CPP-NPA helps maintain status quo in Philippines
Posted by butalidnl on 1 April 2008
The CPP-NPA is supposed to be working to overthrow not only the present government, but also the entire ruling system, and replace it with a peoples democratic state (or something like that), which will eventually lead to socialism. Thus, it is against foreign control of the economy, the power of the landlord-dominated elite, and corruption in government; and as such should be the No. 1 enemy of the present ruling elite. Unfortunately (or fortunately, depending on your political leanings), the CPP-NPA is not very effective in doing its work of destabilizing the Philippine political system. It very much seems to be doing the exact opposite – that of helping to stabilize the country’s political system.
What do I mean? Well, for starters, the present government treats the CPP-NPA more as a nuisance than as a threat. It doesn’t even bother to try negotiating peace with it. Why should it? It’s activities are hardly destabilizing, hardly even annoying. NPA local attacks are just that – local – and it has no national, or even provincial significance. But it is not only their negligible impact that leads one to conclude that they are a not a force of instability.
Let us look at some of the reasons for concluding that the CPP-NPA is helping to maintaining the status quo in the Philippines.
It serves as an outlet for disgruntled people.
Since the CPP-NPA still is able to recruit disgruntled people, many of them intellectuals; it effectively removes them from the “agitated masses”. When the CPP-NPA actually led massive demonstrations, etc. such as in the Marcos period, these disgruntled intellectuals’ energies were directed towards the “masses” – they led demonstrations, influenced the media, etc. Nowadays, with the CPP-NPA a marginal force, the withdrawal of these people from the mainstream actually reduces the overall temperature (or “average agitation”) of the mainstream, effectively cooling things down.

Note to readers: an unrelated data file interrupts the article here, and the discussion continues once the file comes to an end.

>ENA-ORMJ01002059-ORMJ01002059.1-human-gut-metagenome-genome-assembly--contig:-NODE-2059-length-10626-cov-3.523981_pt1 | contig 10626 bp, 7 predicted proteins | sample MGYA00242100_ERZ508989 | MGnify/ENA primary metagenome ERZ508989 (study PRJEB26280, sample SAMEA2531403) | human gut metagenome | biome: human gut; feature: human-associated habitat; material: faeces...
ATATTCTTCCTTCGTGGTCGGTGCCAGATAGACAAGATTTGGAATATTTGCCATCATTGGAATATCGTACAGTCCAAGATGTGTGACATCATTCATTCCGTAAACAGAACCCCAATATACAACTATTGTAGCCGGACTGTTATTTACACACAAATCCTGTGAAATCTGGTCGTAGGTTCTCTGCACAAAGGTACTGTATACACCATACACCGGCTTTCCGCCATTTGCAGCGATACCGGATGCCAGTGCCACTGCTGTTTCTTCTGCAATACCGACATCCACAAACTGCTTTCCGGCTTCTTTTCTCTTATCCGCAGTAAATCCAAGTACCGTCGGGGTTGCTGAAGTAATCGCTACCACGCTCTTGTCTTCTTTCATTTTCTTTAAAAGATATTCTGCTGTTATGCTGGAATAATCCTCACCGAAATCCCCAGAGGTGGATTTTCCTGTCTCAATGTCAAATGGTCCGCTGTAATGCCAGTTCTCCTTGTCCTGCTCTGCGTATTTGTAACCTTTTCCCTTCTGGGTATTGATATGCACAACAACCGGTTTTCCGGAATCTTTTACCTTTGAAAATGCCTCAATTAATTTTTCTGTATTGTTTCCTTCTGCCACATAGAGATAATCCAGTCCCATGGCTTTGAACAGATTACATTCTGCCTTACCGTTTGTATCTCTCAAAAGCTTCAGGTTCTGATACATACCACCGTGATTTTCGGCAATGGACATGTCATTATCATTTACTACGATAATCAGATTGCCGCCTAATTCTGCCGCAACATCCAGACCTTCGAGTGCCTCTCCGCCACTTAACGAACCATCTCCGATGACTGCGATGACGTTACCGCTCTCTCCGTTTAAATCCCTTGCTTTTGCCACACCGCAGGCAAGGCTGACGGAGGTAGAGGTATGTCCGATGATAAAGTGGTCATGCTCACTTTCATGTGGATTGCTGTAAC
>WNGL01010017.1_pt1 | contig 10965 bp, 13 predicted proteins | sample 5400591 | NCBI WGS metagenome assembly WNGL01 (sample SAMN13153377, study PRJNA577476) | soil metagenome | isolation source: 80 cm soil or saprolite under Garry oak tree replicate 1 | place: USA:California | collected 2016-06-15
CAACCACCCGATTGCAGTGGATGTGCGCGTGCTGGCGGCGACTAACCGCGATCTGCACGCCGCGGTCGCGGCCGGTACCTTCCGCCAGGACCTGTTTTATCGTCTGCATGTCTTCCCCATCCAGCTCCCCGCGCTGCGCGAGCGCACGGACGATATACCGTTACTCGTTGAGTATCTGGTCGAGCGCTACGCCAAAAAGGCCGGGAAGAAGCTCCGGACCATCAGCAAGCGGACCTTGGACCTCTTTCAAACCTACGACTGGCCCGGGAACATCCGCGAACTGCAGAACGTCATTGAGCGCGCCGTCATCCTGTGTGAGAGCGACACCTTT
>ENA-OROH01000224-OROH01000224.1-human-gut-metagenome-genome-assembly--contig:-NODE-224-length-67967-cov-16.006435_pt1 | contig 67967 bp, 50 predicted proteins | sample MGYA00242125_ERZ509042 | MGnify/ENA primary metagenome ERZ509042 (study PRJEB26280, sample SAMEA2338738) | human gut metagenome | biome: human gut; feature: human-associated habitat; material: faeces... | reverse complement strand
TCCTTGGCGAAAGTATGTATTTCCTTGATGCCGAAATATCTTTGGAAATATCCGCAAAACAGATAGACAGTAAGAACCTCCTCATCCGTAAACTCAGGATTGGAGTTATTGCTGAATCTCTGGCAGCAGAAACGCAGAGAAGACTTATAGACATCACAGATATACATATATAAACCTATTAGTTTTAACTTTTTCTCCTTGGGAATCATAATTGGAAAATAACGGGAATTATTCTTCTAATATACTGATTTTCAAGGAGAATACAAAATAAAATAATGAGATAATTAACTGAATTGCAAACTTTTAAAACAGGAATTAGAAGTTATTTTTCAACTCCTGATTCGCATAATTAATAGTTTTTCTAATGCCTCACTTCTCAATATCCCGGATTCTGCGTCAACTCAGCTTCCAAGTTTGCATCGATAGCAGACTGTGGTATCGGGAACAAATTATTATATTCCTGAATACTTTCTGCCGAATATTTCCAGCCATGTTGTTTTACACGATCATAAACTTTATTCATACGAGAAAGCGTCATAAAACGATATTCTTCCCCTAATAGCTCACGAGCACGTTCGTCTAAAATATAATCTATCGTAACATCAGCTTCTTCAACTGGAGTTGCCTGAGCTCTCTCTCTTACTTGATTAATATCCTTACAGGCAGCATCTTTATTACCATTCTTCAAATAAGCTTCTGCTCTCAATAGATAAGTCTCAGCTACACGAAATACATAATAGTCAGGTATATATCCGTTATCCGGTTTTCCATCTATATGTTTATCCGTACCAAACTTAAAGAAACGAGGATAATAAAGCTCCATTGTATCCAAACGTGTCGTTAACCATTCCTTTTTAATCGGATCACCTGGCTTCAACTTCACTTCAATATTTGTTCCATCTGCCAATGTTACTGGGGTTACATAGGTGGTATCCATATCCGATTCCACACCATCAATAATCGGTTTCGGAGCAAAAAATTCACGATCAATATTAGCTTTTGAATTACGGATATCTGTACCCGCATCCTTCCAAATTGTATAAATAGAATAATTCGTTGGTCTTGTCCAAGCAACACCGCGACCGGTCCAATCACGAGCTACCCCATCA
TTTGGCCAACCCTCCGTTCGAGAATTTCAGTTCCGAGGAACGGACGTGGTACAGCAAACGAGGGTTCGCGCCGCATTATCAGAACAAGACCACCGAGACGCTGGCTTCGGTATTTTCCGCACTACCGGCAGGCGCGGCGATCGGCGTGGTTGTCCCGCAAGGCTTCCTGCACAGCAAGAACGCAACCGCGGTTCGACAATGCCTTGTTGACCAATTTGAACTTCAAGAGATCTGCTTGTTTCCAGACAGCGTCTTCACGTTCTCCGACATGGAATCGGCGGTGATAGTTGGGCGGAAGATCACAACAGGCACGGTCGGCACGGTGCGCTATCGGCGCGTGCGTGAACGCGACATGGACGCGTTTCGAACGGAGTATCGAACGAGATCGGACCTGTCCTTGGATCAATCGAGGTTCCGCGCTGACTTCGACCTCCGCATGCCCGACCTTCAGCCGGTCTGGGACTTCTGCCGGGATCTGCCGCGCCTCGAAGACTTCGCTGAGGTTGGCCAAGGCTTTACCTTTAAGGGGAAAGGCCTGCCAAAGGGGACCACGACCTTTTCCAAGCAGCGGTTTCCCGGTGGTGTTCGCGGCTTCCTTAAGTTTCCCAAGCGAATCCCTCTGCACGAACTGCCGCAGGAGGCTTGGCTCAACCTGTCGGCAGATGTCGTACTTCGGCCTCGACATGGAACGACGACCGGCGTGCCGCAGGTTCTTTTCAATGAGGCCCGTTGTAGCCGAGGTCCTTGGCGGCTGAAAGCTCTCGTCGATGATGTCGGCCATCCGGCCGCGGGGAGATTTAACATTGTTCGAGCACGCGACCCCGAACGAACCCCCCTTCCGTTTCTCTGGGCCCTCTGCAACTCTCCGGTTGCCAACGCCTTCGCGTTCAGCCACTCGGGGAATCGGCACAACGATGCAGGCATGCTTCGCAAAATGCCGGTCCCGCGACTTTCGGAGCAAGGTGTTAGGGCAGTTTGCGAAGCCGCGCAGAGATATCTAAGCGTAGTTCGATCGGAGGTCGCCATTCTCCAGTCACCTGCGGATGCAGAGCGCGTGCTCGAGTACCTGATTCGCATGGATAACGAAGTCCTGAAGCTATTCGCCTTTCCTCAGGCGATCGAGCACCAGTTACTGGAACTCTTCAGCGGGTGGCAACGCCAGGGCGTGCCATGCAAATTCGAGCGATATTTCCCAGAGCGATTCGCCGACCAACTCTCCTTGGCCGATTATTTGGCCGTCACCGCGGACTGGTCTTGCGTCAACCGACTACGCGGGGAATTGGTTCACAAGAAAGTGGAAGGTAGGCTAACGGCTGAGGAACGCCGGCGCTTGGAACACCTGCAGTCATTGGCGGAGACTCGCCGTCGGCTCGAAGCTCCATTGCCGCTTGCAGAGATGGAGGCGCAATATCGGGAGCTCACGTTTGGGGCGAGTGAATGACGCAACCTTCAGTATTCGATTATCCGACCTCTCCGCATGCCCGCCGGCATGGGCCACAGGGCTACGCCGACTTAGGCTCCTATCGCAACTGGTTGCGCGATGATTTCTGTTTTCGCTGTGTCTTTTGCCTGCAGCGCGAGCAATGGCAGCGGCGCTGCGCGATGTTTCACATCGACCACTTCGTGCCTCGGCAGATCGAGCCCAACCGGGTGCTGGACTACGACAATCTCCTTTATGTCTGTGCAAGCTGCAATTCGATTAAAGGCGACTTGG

The CPP-NPA disrupts the work of grassroots NGOs and peoples organizations which are not affiliated with it.
In its attempt to be the leading force of the opposition, the CPP-NPA attacks the grassroots work of groups it consider to be its rivals – and sometimes quite literally, by murdering their local organizers. This effectively weakens the overall impact of the work of opposition groups locally and nationally.
Their goals are more modest than what the people want and can get.
The CPP-NPA’s specific goals are often less radical than what the people want or can achieve. A good example of this is in the case of land reform: in Central Luzon, agrarian reform activists together with pro-reform officials at DAR were able to negotiate with landowners to a crop division of 75-25 (i.e. 75% for the farmer, 25% for the landowner). This compares favorably when compared to the NPA’s aim of “terciong baliktad” which means 2/3 – 1/3 division (and thus giving the farmer only 67%) of the harvest.
Its opposition to mining in the Philippines is clearly less advanced than that of the Catholic Bishops. The bishops oppose mining throughout the country, while the CPP-NPA is only against certain mining companies. One might even suspect that they are opposed to those firms who refuse to pay the CPP-NPA “taxes”.
Their agenda is watered down as a result of their presence in Congress.
The CPP-NPA is present in Congress through its front parties e.g. Bayan Muna, Gabriela, Anakpawis. But instead of using their position to undermine the ruling system, they often help to protect it. Take for instance their opposition to the reduction of “pork barrel” allocations. The CPP-NPA benefits from pork barrel allocations either directly (through projects in their base areas) and indirectly (through kickbacks). They don’t want their lucrative source of funds to dry up!
During elections, they behave more like trapos.
During elections, the CPP-NPA do their best to make the maximum financial gain. Foremost is their policy of charging campaigning fees for candidates who want to campaign in their areas. This usually results in the traditional politico having campaigning access to these areas, while the more idealistic (and less rich) candidates or parties not gaining access.
Going beyond the campaigning fees, the CPP-NPA also makes all sorts of alliances with traditional politicians, which often extend beyond the campaign period. Thus, we would see alliances with landlords and the NPA against farmers groups.
All in all, I cannot help but conclude that the CPP-NPA is no longer the radical group that is determined to bring down the corrupt Philippine political system. Those wanting radical change would need to find other ways of doing so.